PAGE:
Last month, I asked friends to reframe their lives in terms of a new story. I gave no direction other than that it had to be a way of thinking about your life in a novel way – a way of seeing yourself in a different light. Silvia de la Peña did not disappoint. Without further ado, Silvia’s story, inspired by her love of Chekhov.
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It was evening. The sun was setting, casting a golden hue over every long aisle of tables and chairs in the office. Silvianna Alexandrovna Ivanovna sat hunched over at her small table, quill in hand, working on the very last assignment for the day. ‘Another word for grand … Must think of another word for grand …’
Clack. Clack. Clack. The sound of black boots walking across the cement floor grew closer, a long black skirt swishing with every step. The chief supervisor of the copy house, Lizotchka Kudrinsky, stopped at the side of Silvianna’s desk.
“Katerina …” the supervisor began.
“She left an hour ago,” Silvianna replied.
The supervisor lowered her round spectacles and peered down at Silvianna from above the tops of the frames. “As I was saying …” she continued. “Katerina, we really need this copy within the next thirty minutes, we simply must have it by then. The governor’s ice skating gala depends upon it. If they don’t have invitations, who will know if they’ve been invited?”
Swish. Clack. Swish. Clack. Lizotchka Kudrinsky walked down the aisle back to her desk at the front of the room.
‘You’re invited to the grand ice skating gala,’ Silvianna thought. ‘You’re invited to one especially grand ice skating gala … the grandest of all ice skating galas … where all your dreams can come true.’ As she thought of more ways to say “grand,” she swiped the quill against her forehead. Silvianna marveled at the amount of oil that appeared on the feather. ‘My powder said matte and the mister promised hours of a shine-free face, yet here I am again at five o’clock with an oily forehead.’ She wiped her forehead with her finger this time and looked at it for some time. ‘I shall gather and press my excess facial oil into a rose scented serum and sell it to ladies with dry skin. Then they will apply it to their faces in the morning, hoping to stay glowing all day. I could make millions of rubles! It would be … grand.’
From the front of the room, the chief supervisor cleared her throat and glanced up at her worker. She was eating from a small bowl of halved red potatoes. She stabbed one potato with her fork and pointed at the clock on the wall with it. “Katerina,” she said, “time is ticking.”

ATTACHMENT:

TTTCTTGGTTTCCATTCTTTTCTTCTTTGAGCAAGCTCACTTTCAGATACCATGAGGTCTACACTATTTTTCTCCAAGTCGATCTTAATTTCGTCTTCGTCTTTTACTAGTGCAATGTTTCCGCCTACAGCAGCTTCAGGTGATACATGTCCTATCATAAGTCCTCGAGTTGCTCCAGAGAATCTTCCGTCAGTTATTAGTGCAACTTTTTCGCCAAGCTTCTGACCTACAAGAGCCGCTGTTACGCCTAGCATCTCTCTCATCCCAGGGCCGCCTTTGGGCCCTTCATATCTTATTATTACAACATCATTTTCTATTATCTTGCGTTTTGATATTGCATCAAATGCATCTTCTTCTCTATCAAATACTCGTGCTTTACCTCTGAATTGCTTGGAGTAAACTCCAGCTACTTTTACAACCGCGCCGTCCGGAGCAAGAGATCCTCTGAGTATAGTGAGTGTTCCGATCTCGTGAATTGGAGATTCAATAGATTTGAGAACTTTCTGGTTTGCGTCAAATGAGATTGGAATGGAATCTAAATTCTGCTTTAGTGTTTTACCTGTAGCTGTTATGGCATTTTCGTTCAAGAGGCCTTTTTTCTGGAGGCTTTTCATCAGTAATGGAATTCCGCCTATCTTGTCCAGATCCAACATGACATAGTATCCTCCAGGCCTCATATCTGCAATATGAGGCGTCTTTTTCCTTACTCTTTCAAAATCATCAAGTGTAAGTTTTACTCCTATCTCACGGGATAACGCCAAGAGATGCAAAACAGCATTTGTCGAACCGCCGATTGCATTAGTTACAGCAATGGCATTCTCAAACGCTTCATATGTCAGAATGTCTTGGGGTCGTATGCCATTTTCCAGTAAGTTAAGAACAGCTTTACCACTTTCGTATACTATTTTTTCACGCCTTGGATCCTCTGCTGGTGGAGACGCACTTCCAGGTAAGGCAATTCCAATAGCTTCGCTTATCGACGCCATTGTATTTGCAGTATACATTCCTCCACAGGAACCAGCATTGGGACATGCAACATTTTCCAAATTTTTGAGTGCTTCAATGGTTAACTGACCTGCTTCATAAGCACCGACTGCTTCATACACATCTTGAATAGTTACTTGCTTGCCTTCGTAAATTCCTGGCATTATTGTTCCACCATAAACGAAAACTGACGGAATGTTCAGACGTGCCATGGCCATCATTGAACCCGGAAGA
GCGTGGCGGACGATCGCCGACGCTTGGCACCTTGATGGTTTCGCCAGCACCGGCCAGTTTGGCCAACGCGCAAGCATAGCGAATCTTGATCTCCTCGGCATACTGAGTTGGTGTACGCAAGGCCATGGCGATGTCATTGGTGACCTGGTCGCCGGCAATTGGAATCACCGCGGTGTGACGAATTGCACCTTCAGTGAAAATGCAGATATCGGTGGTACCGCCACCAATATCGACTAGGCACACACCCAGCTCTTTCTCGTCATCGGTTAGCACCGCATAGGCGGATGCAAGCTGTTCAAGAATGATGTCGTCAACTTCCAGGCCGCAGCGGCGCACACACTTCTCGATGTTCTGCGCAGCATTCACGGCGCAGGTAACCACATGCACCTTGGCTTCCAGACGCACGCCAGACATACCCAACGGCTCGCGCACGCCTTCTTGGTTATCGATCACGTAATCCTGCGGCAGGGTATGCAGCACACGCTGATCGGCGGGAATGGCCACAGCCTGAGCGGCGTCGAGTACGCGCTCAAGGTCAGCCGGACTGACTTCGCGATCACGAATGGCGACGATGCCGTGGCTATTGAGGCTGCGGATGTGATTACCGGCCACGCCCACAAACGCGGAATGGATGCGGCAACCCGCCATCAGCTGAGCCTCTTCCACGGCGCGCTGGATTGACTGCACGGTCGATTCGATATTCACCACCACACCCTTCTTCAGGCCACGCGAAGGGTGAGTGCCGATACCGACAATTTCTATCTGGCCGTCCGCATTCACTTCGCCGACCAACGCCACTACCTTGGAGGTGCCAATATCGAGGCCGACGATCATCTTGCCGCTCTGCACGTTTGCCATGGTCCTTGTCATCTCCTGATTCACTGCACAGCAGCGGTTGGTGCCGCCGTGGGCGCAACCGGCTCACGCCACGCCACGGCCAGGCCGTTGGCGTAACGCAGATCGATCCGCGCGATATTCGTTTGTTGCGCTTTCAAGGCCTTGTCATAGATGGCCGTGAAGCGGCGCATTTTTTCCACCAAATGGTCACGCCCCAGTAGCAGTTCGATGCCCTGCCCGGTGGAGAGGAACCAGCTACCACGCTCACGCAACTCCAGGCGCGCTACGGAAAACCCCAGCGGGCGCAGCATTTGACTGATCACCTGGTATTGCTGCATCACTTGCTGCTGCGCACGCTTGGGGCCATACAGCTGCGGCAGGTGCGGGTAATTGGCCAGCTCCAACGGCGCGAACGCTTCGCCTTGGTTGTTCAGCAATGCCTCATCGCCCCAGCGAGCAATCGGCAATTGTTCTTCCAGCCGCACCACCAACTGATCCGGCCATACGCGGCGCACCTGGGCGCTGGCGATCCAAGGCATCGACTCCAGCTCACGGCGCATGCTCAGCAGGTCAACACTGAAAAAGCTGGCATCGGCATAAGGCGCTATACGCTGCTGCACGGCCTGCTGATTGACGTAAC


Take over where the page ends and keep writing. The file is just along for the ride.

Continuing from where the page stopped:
“Yes, Madame,” Silvianna replied. She stared down at the paper. Was it really to be a grand ice skating gala? Would there be roasted chestnuts and tea served by the frozen lake, like last time? Would they offer tours of the governor’s palace, like last time?
Silvianna gazed out the window along the side of the large room. The golden hour was nearly over, the trees and the sky outside had turned dark. She thought of her mother at home – had she locked all the doors so that no one could get in? Was she safe on the sofa, knitting a blanket? She thought of her father – would he like the sanitarium? Would he be lonely? Would he mind the staff, would he listen to instructions and not bother anyone with his episodes at night? Did he miss his mother? Silvianna thought of her last conversation with her grandmother before she passed several months before.
Her grandmother had been lying on the cot, holding her hand out and pointing toward her bedroom. “Silviannka,” she said. “Take my lamp. It’s in my bedroom. The one with the flowers. I want you to have it.” She put her hand down and closed her eyes.
Silvianna went into the bedroom and spotted the lamp. It was set upon a tall dresser, surrounded by trinkets and tiny pieces of dust. She returned to her grandmother’s bedside. “Thank you, Grandmother. I will take it later,” she said.
Her grandmother, with her eyes closed still, nodded. “Okay,” she said, and went off to sleep.
Silvianna thought of the lamp now. Should she have taken it? Did she have room in her small apartment for another table lamp? She wished she could have one more conversation with her grandmother.
“Five thirty!” cried the supervisor from the front of the room.
Clack clack. Swish swish. She appeared at Silvianna’s side again. “Katerina, do you have the invitation ready?”
Silvianna dipped her pen in the ink well and scribbled quickly onto the paper. She slid it across the desk to the supervisor.
“Ah ha …” said Lizotchka Kudrinsky as she read. “You’re invited to a capital ice skating gala held by the governor … Capital fare will be served, and all will have a capital time.” She lowered her spectacles again and peered down at Silvianna. “You may go,” she said.
Silvianna buttoned her coat in a hurry and stepped out onto the street. Suddenly she was in the mood for tea and roasted chestnuts.